The barrier layer is typically about 8 nm to 80 nm thick.
The conductive material is typically Cu, Cu alloys, Al, Al alloys, Ag, Ag alloys, Au, Au alloys, W or W alloys, and more typically Cu containing conductive materials (e.g. Cu and Cu alloys). Typically plating baths for Cu and Cu alloys are disclosed in US Patent Publication 2004/178078 A1, disclosure of which is incorporated herein by reference.
The layer 21 is typically deposited by CVD or ALD for Ru , Ir, and TaN. Although PVD deposition technologies are also available for deposition of Ru, Ir and TaN.
The layer 21 is typically about 2 nm to 80 nm and more typically about 4 nm to 20 nm thick.
Next a relatively thick sacrificial seed layer 31 as illustrated in
The layers 31 is provided to prevent or at least minimize oxidation of layer 21. The sacrificial seed layer 31 is deposited in the same platform, which is operated under vacuum, as the plating layer 21, so that there is no air expose between depositions of the two films and the surface of the deposited layer 21 is free of oxygen. A platform contains several deposition chambers with wafer transportation between the chambers being under vacuum without air expose in between.
The sacrificial seed layer 31 is typically about 3 nm to about 100 nm thick and more typically about 5 nm to about 50 nm thick. It needs to be thick enough to minimize the possibility of discontinuities and/or pin holes that could expose the underlayer 21 to being oxidized.
After deposition of layers 21 and 31 in a single platform, the wafer is then moved to another platform for a thickness thing process of the sacrificial layer 31 and deposition of conductive material into the patterned features. During the thickness thinning process and the conductive material deposition process, the entire wafer is completely immersed in a plating bath.
As illustrated in
The thinned sacrificial layer is typically less than 50% of layer 31 and more typically less than 20% of layer 31.
In an even more typical process, the reverse plating can be continued to produce a discontinuous sacrificial seed layer 51. The discontinuous sacrificial seed layer 51 is typically 1 nm to about 10 nm thick and covers at least about 30% of the underlying layer 21.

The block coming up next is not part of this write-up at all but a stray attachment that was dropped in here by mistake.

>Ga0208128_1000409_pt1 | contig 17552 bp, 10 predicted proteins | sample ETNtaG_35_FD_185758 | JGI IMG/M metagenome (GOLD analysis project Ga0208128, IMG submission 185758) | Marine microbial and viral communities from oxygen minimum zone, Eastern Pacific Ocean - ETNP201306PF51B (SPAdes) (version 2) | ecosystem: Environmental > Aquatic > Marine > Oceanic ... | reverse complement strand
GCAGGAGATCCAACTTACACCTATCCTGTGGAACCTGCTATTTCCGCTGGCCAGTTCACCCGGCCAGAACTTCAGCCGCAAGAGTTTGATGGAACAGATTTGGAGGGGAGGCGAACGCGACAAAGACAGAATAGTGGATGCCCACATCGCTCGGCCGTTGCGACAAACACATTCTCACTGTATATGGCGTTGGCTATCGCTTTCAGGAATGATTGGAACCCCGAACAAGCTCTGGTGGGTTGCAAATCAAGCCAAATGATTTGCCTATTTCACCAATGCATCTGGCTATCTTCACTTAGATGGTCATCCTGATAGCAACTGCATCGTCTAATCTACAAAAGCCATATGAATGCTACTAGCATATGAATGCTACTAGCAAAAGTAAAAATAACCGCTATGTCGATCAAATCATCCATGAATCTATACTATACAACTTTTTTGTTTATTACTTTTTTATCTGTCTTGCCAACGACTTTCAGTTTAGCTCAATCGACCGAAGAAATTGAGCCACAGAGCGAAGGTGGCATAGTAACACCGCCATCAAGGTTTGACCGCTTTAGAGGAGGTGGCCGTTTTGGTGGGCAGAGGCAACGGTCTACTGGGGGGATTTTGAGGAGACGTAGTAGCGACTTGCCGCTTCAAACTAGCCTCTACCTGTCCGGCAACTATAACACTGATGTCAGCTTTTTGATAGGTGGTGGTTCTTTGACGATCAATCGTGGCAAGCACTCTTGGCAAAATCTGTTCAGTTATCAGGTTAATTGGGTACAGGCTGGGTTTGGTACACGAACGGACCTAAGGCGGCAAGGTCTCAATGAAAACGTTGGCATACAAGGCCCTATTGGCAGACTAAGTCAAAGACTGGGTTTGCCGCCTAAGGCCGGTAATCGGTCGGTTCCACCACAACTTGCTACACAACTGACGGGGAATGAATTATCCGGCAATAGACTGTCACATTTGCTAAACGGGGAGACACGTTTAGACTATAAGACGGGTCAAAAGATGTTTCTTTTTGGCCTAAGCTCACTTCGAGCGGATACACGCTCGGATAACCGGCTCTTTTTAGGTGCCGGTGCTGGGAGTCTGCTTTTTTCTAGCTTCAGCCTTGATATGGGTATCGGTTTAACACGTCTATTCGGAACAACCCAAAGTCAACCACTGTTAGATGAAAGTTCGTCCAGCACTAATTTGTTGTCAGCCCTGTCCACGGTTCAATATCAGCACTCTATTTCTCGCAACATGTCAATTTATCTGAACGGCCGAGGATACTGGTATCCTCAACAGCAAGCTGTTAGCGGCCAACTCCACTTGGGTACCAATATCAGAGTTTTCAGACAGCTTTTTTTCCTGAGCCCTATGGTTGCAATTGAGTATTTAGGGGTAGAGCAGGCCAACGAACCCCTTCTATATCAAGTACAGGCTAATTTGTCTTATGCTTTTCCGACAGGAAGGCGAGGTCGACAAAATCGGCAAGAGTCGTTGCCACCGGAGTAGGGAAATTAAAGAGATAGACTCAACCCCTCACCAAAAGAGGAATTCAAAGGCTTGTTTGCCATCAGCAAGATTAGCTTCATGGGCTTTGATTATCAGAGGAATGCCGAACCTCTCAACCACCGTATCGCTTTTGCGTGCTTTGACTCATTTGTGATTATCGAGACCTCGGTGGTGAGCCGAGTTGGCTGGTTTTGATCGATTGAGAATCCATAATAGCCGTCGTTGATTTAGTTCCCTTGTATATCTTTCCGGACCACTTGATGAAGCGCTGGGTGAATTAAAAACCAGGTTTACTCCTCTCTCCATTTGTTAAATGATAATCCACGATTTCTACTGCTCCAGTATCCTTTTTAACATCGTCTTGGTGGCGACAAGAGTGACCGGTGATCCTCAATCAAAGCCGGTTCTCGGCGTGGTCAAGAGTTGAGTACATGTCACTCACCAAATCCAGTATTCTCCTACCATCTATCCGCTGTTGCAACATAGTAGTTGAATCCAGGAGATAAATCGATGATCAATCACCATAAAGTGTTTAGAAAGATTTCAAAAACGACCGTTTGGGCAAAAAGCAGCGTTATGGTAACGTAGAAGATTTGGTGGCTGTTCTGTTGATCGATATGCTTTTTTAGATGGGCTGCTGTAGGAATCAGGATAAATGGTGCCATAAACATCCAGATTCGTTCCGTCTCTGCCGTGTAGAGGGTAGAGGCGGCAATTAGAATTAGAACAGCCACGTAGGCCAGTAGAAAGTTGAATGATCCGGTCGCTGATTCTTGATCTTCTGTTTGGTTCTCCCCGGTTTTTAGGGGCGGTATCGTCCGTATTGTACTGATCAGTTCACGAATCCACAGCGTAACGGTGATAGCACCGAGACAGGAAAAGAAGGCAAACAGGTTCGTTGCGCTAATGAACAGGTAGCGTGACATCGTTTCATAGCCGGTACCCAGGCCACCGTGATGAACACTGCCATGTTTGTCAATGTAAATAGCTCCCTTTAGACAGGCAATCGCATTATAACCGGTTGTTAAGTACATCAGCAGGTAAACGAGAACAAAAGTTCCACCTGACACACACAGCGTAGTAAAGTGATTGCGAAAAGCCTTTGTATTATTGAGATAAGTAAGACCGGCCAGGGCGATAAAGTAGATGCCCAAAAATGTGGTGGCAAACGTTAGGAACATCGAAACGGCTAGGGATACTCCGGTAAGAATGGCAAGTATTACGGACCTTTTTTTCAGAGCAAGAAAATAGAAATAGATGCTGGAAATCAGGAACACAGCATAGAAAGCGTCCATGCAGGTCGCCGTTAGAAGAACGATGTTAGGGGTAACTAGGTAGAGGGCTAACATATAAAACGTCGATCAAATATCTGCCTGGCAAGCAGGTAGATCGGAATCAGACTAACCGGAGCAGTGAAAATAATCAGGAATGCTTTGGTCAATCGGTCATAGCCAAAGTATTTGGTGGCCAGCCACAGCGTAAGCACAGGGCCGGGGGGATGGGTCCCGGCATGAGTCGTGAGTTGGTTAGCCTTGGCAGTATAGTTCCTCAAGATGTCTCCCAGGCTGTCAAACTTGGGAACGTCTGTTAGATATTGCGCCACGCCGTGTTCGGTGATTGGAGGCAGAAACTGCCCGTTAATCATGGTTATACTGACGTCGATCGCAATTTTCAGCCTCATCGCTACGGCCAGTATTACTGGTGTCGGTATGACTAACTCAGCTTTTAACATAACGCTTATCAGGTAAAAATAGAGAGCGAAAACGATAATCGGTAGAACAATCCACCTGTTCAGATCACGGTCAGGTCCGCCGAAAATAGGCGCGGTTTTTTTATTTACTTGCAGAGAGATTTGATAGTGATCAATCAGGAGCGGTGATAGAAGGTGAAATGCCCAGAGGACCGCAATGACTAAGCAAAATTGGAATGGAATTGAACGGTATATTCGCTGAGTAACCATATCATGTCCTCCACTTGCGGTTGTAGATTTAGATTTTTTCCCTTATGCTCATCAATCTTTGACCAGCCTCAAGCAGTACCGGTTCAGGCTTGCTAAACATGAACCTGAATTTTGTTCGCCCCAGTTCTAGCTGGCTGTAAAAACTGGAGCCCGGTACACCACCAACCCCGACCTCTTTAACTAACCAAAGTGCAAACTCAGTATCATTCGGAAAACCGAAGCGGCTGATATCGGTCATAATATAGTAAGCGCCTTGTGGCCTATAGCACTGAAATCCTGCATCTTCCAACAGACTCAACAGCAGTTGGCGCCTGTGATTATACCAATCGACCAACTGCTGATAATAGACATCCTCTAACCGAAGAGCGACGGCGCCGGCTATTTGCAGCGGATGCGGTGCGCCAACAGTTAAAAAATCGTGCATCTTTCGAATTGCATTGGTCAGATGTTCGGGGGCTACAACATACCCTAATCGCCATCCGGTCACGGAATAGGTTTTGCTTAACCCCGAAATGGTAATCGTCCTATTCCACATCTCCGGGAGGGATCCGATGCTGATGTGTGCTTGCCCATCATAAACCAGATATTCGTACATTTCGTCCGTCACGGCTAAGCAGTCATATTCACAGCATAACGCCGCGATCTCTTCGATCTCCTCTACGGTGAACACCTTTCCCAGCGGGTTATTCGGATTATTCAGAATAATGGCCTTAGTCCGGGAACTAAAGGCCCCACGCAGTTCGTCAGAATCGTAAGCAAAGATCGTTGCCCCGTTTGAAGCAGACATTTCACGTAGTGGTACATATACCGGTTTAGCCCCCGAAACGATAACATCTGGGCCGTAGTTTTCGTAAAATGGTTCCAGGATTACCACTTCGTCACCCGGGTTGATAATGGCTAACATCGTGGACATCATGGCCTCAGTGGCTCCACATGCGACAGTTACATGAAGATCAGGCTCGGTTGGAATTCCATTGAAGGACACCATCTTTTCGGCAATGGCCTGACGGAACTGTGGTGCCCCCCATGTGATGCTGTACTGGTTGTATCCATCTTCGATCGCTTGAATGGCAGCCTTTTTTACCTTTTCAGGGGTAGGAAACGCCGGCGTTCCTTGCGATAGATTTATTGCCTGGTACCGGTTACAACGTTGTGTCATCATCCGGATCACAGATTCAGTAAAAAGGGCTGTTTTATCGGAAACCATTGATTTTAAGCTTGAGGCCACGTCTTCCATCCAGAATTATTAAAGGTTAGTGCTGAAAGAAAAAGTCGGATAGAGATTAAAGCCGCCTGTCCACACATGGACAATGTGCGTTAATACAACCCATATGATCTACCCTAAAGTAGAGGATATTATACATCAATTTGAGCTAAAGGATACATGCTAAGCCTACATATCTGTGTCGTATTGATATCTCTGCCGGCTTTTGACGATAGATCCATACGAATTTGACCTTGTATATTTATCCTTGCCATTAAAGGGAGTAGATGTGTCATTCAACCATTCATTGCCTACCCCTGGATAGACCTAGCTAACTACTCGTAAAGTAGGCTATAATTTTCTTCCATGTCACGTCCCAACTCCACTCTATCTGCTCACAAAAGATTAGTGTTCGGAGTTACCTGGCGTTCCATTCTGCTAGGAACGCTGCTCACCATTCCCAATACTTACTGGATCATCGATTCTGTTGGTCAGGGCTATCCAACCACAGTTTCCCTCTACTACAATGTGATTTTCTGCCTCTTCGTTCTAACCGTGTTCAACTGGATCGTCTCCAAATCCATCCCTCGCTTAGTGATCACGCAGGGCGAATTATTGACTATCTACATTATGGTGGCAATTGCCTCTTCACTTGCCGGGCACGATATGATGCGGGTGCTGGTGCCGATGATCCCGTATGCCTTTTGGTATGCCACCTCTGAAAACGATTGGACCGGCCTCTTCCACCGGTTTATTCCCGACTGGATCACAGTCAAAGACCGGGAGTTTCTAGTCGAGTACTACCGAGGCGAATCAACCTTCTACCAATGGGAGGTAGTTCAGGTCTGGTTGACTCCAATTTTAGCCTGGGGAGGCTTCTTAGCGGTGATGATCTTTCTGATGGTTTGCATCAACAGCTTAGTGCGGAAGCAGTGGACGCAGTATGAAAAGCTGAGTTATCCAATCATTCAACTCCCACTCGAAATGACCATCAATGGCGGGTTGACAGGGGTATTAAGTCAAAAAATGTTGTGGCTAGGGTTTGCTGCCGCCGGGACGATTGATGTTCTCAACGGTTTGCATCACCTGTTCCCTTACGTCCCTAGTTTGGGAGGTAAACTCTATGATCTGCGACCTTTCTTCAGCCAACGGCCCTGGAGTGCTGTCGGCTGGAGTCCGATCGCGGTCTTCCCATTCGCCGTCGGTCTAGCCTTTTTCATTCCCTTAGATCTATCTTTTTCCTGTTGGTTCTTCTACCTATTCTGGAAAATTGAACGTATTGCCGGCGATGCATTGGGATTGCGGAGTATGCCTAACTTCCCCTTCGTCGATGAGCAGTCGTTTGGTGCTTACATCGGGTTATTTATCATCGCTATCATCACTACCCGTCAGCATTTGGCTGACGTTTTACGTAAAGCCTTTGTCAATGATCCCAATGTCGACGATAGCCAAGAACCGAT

As illustrated in
Next as illustrated in
As illustrated in
The foregoing description illustrates and describes the disclosure. Additionally, the disclosure shows and describes only the preferred embodiments but, as mentioned above, it is to be understood that it is capable of use in various other combinations, modifications, and environments and is capable of changes or modifications within the scope of the invention concept as expressed herein, commensurate with the above teachings and/or the skill or knowledge of the relevant art. The embodiments described herein above are further intended to explain best modes known by applicant and to enable others skilled in the art to utilize the disclosure in such, or other embodiments and with the various modifications required by the particular applications or uses thereof. Accordingly, the description is not intended to limit the invention to the form disclosed herein. Also it is intended that the appended claims be construed to include alternative embodiments.
All publications and patent applications cited in this specification are herein incorporated by reference, and for any and all purposes, as if each individual publication or patent application were specifically and individually indicated to be incorporated by reference.
|Citing Patent||Filing date||Publication date||Applicant||Title|
|US8399350||Feb 5, 2010||Mar 19, 2013||International Business Machines Corporation||Formation of air gap with protection of metal lines|
|U.S. Classification||257/741, 438/675, 257/E21.585, 257/E23.157|
|International Classification||H01L23/532, H01L21/768|
|Cooperative Classification||H01L21/76873, H01L21/76868, H01L21/76843, H01L2221/1089, H01L21/76865|
|European Classification||H01L21/768C3B, H01L21/768C3S2, H01L21/768C3H, H01L21/768C3D6|
|Jan 23, 2015||REMI||Maintenance fee reminder mailed|
|Jun 14, 2015||LAPS||Lapse for failure to pay maintenance fees|
|Aug 4, 2015||FP||Expired due to failure to pay maintenance fee|
Effective date: 20150614